Are public sector pensions unaffordable?

 
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A revealing exchange between Today's Evan Davis and the Cabinet Office Minister Francis Maude set the scene for today's strike over public sector pensions.

Maude claimed that public sector pensions are unaffordable. The prime minister went further recently claiming that the "pension system is in danger of going broke". Yet Davis unsettled the minister when he quoted figures from the independent and government-commissioned Hutton Report showing that the cost of public sector pensions is actually projected to fall as a share of national income (from 1.9% of GDP this year to 1.4 % in 2060).

So, how then can the government claim they are unaffordable?

The key fact ministers deploy is that payments to public sector pensioners and their dependents rose by a third over the decade since 1999 - reaching £32bn by 2009. At a time when many other things are having to be cut their message is that pensions cannot be immune.

Hutton agrees to this extent. He did argue that the taxpayer was unfairly subsidising public sector workers pensions which are much more generous than those in the private sector (almost all public sector workers are on defined benefit schemes whereas only just over one in 10 private sector workers get a guaranteed company pension).

The government is trying to take £2.8bn out of the bill. The last Labour government had plans to take out £1bn and the party leadership is not supporting today's strikes.

So, the battle is on for public opinion. Will people blame the unions or the government for today's inconveniences? Will they agree with workers who say they're fighting for a decent retirement or ministers who say voters are being misled by unions set on confrontation. Above all, though, will taxpayers judge that public sector pensions are or are not affordable?

Update 1752 BST: It's taken them some time, but the Treasury have now decided they need to explain why they believe public sector pensions are unaffordable.

The figures I quoted earlier - and which Evan Davis used to skewer Francis Maude this morning - showed that the cost of those pensions is due to decline over the next few decades. That, say the bean counters at the Exchequer, is because they are based on assumption of further reform - precisely what is being negotiated now - and a change - which some are resisting - to the inflation uprating of pensions (from RPI to CPI).

They point to a quote from Lord Hutton on BBC1's Politics Show that "we shouldn't rely on that 50-year bet that overall these pensions are sustainable in their current form".

 
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  • rate this
    0

    Comment number 343.

    The reality is there are only six million union members in a population of 60 million. The vast majority are int he public sector.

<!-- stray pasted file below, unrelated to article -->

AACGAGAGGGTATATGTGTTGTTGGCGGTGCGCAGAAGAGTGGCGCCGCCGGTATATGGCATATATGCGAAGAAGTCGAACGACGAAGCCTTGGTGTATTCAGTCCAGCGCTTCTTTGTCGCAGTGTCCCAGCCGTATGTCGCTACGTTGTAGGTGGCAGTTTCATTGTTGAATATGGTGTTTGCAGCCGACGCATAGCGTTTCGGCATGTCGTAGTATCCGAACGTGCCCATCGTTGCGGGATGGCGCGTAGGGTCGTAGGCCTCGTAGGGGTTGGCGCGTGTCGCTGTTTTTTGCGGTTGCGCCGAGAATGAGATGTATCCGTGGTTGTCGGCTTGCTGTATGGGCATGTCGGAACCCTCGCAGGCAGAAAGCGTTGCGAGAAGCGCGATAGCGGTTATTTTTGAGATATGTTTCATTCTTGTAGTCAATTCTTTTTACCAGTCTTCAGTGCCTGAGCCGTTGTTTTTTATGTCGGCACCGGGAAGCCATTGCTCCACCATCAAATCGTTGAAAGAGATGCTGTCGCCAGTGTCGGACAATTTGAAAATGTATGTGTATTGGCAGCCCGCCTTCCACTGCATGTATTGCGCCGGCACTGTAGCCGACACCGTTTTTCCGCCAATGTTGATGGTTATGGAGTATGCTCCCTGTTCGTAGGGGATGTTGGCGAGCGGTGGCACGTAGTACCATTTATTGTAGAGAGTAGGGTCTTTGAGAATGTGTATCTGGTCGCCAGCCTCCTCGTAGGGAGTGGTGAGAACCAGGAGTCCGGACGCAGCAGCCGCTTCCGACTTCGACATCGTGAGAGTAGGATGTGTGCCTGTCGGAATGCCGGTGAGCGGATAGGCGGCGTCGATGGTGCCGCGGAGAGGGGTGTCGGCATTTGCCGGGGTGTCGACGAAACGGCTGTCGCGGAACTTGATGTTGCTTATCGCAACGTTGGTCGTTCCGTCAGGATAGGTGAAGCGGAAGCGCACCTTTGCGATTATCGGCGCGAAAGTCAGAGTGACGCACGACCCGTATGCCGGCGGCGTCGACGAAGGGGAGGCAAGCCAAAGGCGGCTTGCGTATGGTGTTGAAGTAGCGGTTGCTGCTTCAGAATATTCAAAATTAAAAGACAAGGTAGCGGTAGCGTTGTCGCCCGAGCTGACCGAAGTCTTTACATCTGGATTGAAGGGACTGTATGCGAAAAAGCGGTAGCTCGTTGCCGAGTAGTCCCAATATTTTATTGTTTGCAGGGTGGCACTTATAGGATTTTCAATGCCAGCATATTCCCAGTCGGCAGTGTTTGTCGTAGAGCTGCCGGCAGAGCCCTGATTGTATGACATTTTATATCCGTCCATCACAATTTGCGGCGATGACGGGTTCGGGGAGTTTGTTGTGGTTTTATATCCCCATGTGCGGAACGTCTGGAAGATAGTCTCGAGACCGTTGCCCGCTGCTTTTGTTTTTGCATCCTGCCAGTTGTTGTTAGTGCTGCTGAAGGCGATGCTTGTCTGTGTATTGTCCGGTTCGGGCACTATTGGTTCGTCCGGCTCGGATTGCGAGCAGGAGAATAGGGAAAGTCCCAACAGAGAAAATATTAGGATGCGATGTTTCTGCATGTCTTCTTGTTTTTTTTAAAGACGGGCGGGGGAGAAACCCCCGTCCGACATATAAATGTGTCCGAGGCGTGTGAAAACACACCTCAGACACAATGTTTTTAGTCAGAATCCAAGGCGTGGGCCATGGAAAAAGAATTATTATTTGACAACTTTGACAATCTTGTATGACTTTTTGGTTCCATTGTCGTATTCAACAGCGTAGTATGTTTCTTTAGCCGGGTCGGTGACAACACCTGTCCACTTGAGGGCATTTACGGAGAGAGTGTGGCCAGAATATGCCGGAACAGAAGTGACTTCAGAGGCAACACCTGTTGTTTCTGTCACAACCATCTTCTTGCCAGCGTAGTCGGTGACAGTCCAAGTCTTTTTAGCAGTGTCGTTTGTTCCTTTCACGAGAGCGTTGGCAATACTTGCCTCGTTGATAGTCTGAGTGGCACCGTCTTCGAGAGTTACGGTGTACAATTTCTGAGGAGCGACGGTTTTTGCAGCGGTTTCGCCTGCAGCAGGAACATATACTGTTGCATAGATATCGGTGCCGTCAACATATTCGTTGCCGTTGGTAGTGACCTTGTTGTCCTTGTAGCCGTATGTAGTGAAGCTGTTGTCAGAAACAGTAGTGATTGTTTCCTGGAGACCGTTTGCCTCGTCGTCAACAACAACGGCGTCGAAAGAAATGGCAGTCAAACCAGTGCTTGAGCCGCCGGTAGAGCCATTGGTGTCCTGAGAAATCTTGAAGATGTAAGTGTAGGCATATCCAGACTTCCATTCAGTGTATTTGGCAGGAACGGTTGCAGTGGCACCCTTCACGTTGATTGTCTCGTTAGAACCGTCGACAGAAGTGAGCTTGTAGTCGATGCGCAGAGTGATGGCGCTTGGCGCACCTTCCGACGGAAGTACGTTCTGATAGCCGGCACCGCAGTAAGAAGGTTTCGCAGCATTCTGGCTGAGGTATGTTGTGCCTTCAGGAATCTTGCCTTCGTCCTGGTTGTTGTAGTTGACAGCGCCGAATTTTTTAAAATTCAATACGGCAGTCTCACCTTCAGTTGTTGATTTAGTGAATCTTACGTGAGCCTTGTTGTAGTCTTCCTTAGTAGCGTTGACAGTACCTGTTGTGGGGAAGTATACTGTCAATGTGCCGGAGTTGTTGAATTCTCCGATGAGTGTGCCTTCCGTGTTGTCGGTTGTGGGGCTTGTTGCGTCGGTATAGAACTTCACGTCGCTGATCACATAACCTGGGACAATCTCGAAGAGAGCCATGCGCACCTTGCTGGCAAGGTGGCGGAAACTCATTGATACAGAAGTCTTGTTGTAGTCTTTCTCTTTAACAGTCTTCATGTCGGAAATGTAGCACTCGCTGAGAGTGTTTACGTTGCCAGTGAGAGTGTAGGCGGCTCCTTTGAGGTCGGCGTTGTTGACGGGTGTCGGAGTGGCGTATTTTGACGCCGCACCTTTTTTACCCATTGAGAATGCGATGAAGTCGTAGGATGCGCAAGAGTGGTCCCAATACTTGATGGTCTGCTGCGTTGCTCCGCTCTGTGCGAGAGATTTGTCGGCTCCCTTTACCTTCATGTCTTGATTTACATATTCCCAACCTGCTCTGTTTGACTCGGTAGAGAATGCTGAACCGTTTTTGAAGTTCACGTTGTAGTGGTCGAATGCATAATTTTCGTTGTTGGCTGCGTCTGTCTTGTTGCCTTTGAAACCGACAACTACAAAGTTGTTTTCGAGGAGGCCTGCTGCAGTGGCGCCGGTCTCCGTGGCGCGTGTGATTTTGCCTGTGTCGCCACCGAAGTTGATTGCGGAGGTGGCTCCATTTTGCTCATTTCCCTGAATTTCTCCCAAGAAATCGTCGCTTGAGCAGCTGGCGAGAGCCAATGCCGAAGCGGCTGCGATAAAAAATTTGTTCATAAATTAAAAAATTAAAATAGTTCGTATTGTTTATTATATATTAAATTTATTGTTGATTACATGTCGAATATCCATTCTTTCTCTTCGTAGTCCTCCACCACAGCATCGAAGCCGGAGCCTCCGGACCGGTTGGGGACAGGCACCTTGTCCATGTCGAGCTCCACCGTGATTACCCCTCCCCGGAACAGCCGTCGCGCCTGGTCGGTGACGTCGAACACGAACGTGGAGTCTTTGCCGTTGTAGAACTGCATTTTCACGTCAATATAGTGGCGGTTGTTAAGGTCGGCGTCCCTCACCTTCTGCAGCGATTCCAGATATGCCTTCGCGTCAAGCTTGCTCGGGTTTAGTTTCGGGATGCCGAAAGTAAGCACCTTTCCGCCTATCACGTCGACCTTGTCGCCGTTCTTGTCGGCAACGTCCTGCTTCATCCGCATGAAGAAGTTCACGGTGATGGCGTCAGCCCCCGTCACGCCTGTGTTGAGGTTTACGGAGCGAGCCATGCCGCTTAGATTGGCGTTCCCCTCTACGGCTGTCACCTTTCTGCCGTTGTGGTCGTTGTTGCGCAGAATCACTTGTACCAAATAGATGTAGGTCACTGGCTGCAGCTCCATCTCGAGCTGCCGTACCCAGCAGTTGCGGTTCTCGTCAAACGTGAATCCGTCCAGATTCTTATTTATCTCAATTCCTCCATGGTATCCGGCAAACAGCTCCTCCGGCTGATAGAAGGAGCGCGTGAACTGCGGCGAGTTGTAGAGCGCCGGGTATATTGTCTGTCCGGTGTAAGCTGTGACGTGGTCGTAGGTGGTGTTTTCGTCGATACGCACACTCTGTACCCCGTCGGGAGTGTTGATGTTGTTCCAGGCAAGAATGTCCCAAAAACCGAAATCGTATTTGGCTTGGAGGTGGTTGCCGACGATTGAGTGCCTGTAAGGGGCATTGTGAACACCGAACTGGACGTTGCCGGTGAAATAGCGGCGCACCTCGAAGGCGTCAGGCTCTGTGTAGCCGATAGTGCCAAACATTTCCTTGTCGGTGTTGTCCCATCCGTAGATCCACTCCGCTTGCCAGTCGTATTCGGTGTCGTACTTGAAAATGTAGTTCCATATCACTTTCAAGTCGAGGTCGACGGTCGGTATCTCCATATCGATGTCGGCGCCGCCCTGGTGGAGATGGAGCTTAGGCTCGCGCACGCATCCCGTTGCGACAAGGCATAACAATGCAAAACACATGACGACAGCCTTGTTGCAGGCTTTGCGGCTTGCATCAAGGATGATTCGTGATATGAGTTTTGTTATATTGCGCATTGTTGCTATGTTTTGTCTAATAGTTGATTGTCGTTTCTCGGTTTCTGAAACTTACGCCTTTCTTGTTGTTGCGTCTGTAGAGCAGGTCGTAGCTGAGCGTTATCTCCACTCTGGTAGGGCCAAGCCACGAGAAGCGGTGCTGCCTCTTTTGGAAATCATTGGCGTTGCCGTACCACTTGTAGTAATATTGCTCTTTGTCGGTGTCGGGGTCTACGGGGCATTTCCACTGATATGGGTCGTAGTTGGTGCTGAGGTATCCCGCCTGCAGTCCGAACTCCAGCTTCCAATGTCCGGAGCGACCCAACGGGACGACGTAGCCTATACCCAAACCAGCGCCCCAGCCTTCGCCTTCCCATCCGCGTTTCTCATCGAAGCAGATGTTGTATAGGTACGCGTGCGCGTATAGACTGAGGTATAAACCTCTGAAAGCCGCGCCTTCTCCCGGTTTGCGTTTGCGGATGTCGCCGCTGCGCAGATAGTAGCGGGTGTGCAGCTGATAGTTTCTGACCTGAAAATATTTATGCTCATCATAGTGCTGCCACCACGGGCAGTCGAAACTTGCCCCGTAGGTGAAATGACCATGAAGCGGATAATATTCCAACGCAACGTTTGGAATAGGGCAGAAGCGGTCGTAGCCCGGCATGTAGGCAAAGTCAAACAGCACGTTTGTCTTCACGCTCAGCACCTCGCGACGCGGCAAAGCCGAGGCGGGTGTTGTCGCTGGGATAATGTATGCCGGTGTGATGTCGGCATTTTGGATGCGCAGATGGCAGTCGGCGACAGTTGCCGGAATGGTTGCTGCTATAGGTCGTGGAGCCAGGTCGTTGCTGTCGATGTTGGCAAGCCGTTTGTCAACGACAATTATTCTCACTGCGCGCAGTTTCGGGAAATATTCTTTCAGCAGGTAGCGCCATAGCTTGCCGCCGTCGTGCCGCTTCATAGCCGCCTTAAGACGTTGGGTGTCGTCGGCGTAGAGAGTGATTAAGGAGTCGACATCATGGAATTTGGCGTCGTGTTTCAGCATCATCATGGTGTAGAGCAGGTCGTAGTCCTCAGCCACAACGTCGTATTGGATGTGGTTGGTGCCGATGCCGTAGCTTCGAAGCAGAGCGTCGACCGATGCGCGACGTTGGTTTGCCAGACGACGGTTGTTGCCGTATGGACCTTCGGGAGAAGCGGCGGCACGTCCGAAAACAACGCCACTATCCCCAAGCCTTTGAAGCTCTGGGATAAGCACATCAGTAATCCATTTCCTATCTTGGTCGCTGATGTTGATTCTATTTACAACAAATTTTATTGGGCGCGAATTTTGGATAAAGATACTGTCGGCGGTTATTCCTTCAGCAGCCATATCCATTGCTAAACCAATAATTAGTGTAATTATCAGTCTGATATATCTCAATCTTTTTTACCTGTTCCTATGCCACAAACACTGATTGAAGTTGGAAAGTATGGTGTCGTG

Sympathy vote: nil... Own goal: three.

    This is a pantomime with all the usual union 'characters'. Long may they rant on the nation's television and radios to worsen their plight.

  • rate this
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    Comment number 342.

    330.Bass_Man

    Well played, sir. Well played.

  • rate this
    0

    Comment number 341.

    Nonsense to say the public sector doesn't create wealth. Of course it does. Useful service activities in the private sector create wealth - countless successful companies we could mention - and so do useful service activities (health, education, policing etc) in the public sector. This is obvious if we think about it. We shouldn't confuse making a profit with creating wealth - not the same thing.

  • rate this
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    Comment number 340.

    The Hutton forecast is based on the proposed reforms being implemented.

  • rate this
    0

    Comment number 339.

    323 - "Whatever I pay into my pension ... is what I will end up getting.

    Surely that's the same for the teachers etc"

    No. Most public sector pensions are unfunded and final salary. Public pensions are paid from all CURRENT worker's taxes, not your own PAST contributions.A payrise on your last working day and your pension is increased for life even though you've paid nothing towards that.

  • rate this
    0

    Comment number 338.

    "282.mnemosene

    What the public sector does not do is drain wealth through tax evasion, excessive bonuses or offshore dealing."

    Although it does drain wealth by putting out contracts to foreign bidders rather than local providers! While the cost of the contract itself might be cheaper it generally isn't when you take into account lost revenues. Plus there are bonuses in the public sector too

  • rate this
    0

    Comment number 337.